My first time in Berlin dates from May 2015. Until now it’s even my only time. I know it’s odd. The capital of Germany is a centre of history, culture, clubbing, gay culture. Berlin is a modern, quirky city with a reputation for being hip and trendy. While Danny and I plan to visit Berlin briefly – coronavirus countermeasures permitting – soon, it’s nice to look back at that 2015 Berlin citytrip with Frank.
Six years ago so many photos are lost in archive. But thanks to a photo album on Facebook, I can reconstruct the trip.
Built by Frederick the Great, King of Prussia, as his summer palace, it is often counted among the German rivals of Versailles. While Sanssouci is in the more intimate Rococo style and is far smaller than its French Baroque counterpart, it too is notable for the numerous temples and follies in the park.
The palace was designed and built by Georg Wenzeslaus von Knobelsdorff between 1745 and 1747 to fulfill King Frederick’s need for a private residence where he could relax away from the pomp and ceremony of the Berlin court.
Sanssouci is little more than a large, single-story villa. More like the Château de Marly than Versailles. Containing just ten principal rooms, it was built on the brow of a terraced hill at the centre of the park. The influence of King Frederick’s personal taste in the design and decoration of the palace was so great that its style is characterised as ‘Frederician Rococo’.
Because of a disagreement about the site of the palace in the park, Knobelsdorff was fired in 1746. Jan Bouman, a Dutch architect, finished the project.
Sanssouci Palace and its reflection in the pond at Sanssouci Park.
During the 19th century, the palace became a residence of Frederick William IV. He employed the architect Ludwig Persius to restore and enlarge the palace, while Ferdinand von Arnim was charged with improving the grounds and thus the view from the palace. The town of Potsdam, with its palaces, was a favourite place of residence for the German imperial family until the fall of the Hohenzollern dynasty in 1918.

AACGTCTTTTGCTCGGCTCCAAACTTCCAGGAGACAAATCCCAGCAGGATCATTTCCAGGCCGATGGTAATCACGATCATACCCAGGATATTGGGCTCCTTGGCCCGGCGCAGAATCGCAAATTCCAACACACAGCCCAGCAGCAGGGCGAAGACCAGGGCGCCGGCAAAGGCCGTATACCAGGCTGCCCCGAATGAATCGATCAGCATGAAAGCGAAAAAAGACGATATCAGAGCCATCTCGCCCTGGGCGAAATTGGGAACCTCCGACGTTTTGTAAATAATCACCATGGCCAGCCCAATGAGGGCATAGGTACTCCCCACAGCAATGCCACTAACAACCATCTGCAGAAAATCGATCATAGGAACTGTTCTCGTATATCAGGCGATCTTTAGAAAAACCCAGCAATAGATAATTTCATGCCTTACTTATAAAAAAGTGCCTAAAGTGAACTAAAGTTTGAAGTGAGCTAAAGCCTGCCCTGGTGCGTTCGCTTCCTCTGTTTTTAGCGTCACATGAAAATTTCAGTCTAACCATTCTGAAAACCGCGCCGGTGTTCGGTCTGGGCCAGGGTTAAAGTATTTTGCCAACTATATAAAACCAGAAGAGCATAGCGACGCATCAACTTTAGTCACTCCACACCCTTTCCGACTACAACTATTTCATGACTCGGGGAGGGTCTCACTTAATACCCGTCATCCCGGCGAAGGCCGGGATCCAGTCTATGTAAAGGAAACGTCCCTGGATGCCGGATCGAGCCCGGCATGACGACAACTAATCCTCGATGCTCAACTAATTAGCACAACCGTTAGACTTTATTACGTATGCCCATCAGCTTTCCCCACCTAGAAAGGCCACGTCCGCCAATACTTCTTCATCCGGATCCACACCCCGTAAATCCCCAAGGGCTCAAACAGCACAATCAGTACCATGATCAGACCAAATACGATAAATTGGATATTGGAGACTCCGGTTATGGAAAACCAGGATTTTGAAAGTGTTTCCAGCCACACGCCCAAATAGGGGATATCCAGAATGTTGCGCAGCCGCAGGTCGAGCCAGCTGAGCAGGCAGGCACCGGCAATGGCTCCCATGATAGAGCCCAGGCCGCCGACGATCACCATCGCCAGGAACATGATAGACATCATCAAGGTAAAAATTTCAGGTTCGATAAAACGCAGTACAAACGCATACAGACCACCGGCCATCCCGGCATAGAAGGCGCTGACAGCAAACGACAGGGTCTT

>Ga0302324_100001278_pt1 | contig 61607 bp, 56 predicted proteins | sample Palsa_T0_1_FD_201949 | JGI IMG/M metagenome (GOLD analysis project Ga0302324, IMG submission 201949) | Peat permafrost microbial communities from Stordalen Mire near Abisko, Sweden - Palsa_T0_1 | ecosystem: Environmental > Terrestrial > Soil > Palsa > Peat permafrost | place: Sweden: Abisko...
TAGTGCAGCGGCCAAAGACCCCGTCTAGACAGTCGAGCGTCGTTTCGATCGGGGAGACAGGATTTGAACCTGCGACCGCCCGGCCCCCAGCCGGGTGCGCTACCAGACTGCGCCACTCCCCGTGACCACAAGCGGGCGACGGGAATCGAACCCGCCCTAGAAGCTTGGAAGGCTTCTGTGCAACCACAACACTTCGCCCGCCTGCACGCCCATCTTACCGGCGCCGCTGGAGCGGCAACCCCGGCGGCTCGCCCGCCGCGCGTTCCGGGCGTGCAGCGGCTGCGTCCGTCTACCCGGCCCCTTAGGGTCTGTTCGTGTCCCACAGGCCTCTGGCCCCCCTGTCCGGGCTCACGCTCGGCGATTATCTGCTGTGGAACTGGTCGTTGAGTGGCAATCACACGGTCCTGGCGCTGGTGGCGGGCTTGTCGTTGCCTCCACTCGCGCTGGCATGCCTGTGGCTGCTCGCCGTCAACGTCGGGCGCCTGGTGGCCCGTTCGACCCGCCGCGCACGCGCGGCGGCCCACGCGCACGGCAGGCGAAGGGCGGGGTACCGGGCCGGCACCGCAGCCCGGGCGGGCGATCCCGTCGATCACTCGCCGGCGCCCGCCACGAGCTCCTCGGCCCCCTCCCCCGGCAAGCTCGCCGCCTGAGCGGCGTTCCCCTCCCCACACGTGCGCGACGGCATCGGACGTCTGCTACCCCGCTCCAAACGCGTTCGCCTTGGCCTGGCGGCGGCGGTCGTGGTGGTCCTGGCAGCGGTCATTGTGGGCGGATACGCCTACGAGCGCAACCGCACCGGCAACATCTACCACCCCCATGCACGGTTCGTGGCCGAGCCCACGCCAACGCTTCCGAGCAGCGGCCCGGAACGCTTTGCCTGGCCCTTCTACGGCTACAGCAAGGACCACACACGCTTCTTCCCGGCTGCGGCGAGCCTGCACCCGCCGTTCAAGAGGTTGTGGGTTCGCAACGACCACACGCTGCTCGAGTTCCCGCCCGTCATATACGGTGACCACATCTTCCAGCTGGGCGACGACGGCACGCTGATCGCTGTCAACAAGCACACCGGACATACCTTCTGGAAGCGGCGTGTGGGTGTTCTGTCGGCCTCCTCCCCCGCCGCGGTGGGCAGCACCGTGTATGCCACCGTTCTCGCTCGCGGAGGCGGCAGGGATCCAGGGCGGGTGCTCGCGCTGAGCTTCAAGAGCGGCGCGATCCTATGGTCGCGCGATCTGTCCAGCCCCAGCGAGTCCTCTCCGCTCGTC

After World War II, the palace became a tourist attraction in East Germany. Following German reunification in 1990, Frederick’s body was returned to the palace and buried in a new tomb overlooking the gardens he had created. Sanssouci and its extensive gardens became a World Heritage Site in 1990 under the protection of UNESCO.
In 1995, the Prussian Palaces and Gardens Foundation Berlin-Brandenburg was established to care for Sanssouci and the other former imperial palaces in and around Berlin. These palaces are now visited by more than two million people a year from all over the world.
Neues Palais or New Palace
The building of the New Palace started at the end of the Seven Years’ War, to celebrate Prussia’s success. The war is also variably referred to as the Third Silesian War, owing to the dispute over Silesia. In an architectural form, Frederick the Great sought to demonstrate the power and glories of Prussia attributing it as fanfaronade, an excess of splendor in marble, stone and gilt.
For the King, the New Palace was not a principal residence, but a display for the reception of important royals and dignitaries. Of the over 200 rooms, four principal gathering rooms and a theater were available for royal functions, balls and state occasions. During his occasional stays at the palace, Frederick occupied a suite of rooms at the southern end of the building, composed of two antechambers, a study, a concert room, a dining salon and a bedroom, among others.
After the death of Frederick the Great in 1786, the New Palace fell into disuse and was rarely occupied as a residence or entertainment venue.
However, starting in 1859 it became the summer residence of the German Crown Prince, Frederick William, later German Emperor Frederick III. The palace was the preferred residence of Frederick and his empress, Victoria, throughout the 99 Days’ Reign.
During the short reign of Frederick III, the palace was renamed Friedrichskron Palace (Schloss Friedrichskron) and a moat was dug around the palace.
The accession of Wilhelm II saw renovation and restoration within the palace being carried out with the installation of steam heating, bathrooms in state apartments and electrification of the chandeliers which Frederick the Great had collected from across Europe. Until 1918, it remained the preferred residence of Wilhelm II and the Empress Augusta Viktoria.
After the November Revolution and the abdication of Wilhelm II, the New Palace became a museum and remained such until the Second World War. Some of the palace’s treasures were looted by the Soviet Army at the end of the war.
Much of its furniture had been removed and taken to the residence of the exiled Wilhelm II at Huis Doorn in the Netherlands. The majority of the furnishings were discovered by the Dutch in the 1970s, still in their original packing crates, and returned to Potsdam. Because of this, and because it escaped bombing in the Second World War, the palace today looks much as it did in 1918.